An identified ACOPC goal is to involve Allegheny County police departments as stakeholders in addressing the overdose epidemic. In 2010, ACOPC interviewed police departments on their views about overdose. The aim of this study was to address various questions regarding overdose with the participating departments. The goal was to see how police officers feel about the topic in order to develop strategies to involve them as stakeholders.



2.0 OVERDOSE PREVENTION
Prescription drug abuse is a growing concern among the public and state legislators alike. With the increasing number of painkillers and other medically necessary products on the market, the likelihood of a person, particularly the youth or seniors, to accidentally overdose or abuse products have been rising. According to research from the Centers for Disease Control and Prevention, more than 30 percent of prescription painkiller deaths involve methadone, even though only two percent of painkiller prescriptions are for this drug. Many states are looking to reduce prescription drug abuse, overdose and misuse, and have enacted different types of legislation to address this increasingly important public health issue.

2.1 ACOPC research project


The aim of this study was to address various questions regarding overdose with the participating departments. The goal was to see how police officers feel about the topic in order to develop strategies to involve them as stakeholders.

The following questions were addressed during the interviews:



  • What is the role of a police officer in an overdose situation?

  • Is overdose a public health or public safety issue?

  • What is the profile of a user?

  • Does an arrest take place at the scene of an overdose?

  • What is the role of police in overdose prevention?

  • What are some ideas for overdose prevention?

  • Do you know of any overdose prevention programs in Allegheny County?

  • What are your thoughts on rehabilitation or drug treatment centers?

  • What are your thoughts concerning police training on overdose issues?

  • What types of drugs are people overdosing on?


Sample

A sample of eight police departments was invited to take part in this study. From those departments there were then a number of officers that volunteered to participate in the interview process. It was felt that these departments should be able to supply varied and detailed accounts for the purpose of this study. Also, the eight departments should be a good representation of various police forces within Allegheny County.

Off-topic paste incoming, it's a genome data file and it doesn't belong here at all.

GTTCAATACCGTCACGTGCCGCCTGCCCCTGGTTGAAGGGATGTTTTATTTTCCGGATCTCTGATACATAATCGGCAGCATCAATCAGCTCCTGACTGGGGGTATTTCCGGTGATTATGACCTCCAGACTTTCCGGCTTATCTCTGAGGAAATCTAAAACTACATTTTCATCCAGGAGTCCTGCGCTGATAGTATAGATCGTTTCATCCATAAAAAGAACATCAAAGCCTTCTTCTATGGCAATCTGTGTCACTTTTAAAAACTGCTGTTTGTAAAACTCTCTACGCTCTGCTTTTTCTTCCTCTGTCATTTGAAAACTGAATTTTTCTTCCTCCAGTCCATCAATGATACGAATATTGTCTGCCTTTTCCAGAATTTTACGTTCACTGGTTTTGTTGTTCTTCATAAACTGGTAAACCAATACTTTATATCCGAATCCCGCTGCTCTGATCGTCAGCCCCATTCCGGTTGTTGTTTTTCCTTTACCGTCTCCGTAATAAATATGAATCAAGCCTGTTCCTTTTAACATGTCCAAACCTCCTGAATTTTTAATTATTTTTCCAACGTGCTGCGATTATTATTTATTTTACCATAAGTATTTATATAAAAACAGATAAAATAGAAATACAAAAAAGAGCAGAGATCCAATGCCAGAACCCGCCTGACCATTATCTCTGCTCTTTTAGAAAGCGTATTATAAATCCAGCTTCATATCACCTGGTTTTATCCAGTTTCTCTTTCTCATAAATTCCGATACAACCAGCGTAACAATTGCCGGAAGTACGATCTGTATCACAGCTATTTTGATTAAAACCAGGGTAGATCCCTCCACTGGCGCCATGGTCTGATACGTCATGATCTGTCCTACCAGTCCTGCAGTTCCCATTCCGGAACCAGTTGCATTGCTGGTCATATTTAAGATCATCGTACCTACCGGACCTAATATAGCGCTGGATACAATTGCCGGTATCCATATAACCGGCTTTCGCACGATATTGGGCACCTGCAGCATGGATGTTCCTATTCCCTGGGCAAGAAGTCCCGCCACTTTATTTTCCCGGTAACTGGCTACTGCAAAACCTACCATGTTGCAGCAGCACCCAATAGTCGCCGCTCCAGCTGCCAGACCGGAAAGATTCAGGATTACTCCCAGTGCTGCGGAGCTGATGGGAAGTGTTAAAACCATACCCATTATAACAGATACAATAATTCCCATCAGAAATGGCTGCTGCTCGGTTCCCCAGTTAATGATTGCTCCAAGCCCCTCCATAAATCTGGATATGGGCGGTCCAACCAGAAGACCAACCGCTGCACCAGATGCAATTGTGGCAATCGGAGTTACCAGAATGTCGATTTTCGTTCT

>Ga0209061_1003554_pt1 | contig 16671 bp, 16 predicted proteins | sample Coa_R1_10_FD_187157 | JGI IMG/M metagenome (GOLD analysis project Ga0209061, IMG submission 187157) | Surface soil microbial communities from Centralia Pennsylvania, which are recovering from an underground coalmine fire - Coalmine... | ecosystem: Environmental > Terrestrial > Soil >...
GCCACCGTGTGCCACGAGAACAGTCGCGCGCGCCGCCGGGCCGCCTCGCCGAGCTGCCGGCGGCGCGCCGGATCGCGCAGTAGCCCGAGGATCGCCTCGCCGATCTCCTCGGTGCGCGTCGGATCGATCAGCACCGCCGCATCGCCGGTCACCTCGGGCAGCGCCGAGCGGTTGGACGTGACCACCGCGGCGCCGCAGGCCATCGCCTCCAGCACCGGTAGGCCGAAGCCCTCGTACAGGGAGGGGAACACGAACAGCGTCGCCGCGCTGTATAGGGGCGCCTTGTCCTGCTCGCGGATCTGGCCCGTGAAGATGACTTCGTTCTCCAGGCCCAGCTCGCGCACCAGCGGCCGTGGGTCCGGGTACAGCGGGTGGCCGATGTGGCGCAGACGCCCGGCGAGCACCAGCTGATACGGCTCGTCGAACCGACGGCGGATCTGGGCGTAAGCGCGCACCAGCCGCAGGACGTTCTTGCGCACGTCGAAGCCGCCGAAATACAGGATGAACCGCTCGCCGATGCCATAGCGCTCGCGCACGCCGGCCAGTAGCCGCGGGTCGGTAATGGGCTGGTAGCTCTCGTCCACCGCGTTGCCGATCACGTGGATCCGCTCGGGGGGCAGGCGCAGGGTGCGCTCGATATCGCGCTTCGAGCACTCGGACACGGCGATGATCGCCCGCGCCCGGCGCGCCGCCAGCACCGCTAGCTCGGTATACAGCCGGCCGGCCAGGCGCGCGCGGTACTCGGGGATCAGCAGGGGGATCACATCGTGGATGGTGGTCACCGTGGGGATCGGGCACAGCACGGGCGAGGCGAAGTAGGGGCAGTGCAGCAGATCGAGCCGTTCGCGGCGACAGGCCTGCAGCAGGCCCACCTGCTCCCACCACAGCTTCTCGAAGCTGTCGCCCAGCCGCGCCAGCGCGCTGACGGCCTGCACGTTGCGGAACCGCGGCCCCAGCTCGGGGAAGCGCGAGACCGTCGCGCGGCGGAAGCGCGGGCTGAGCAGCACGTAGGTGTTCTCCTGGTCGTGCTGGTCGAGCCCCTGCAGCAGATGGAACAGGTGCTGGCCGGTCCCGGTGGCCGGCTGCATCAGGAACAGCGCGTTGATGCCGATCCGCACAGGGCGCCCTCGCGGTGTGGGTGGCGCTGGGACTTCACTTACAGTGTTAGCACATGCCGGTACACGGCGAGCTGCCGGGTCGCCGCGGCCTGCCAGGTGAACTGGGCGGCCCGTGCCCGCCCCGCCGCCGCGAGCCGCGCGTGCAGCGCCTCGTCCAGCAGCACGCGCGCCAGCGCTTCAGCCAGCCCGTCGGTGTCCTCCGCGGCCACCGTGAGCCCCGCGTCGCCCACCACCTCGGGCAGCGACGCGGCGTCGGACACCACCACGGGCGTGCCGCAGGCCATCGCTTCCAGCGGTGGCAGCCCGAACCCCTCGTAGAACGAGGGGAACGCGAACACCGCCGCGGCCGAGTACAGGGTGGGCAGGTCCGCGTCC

Data collection method

The original ACOPC research project occurred through interviews with police officers in various departments. The departments were interviewed separately. Each participating police department was asked a standard set of questions in a face-to-face communication format. Through these conversations, qualitative data was collected as specific questions were answered. The researcher assured the respondents that they would remain anonymous in any subsequent report. The interviews were then transcribed.

While evaluating the interviews, grounded theory emerged as a basis for addressing police involvement in the overdose issue. Grounded Theory is most accurately described as a research method in which the theory is developed from the data, rather than the other way around. That makes this is an inductive approach, meaning that it moves from the specific to the more general (Patton 1990). The grounded theory approach is a qualitative research method that uses a systematic set of procedures to develop an inductively derived grounded theory about a phenomenon. The primary objective of grounded theory, then, is to expand upon an explanation of a phenomenon by identifying the key elements of that phenomenon, and then categorizing the relationships of those elements to the context and process of the experiment (Bogdan 1982). In other words, the goal is to go from the general to the specific without losing sight of what makes the subject of a study unique.

Data analysis methods

The author then read the transcribed interviews and identified certain patterns in police officer answers. All of the interview transcripts were coded in the style of a grounded theory approach to data analysis. To code the written interviews, the author then used various colors to correspond with the identified topics, which made it easier to compile information.

Nine category headings were generated from the data and under these all of the data were accounted for. After consultation and discussion with an agency preceptor from ACOPC, some modifications were made to it. Four broader category headings were developed to encompass the previous nine. Theoretical sampling took place as theories were developed in regards to the questions.
2.2 FINDINGS FROM ACOPC RESEARCH PROJECT

Officers shared similar views concerning overdose, but, of course, there were also outlying responses. After reading the common and outlying responses, the graduate student researcher developed a theory of how police perceived drug users and treatment options. It was found that police believe users cannot be helped until they want to help themselves. Also, a widespread thought is that treatment centers are ineffective and the focus should be on prevention, rather than treatment. In addition, police are unaware of any drug prevention programs within Allegheny County, besides DARE; demonstrating that there is a gap in information and communication concerning prevention and treatment programs. So, even if overdose victims want help, the police do not know where to send them. The following are the four broad categories that were developed from the interviews:



1. What do police perceive as the current situation/problem?

When considering if an overdose is a public safety or public health concern, the overall consensus seemed to be that it was both. PB Officer stated, “drug addiction is a disease in addition to a crime.” R officer then stated, “ definitely a public safety issue if they wreck because they are stoned.” PB officer said that it is a public health issue because “drug addiction is something that is a disease.”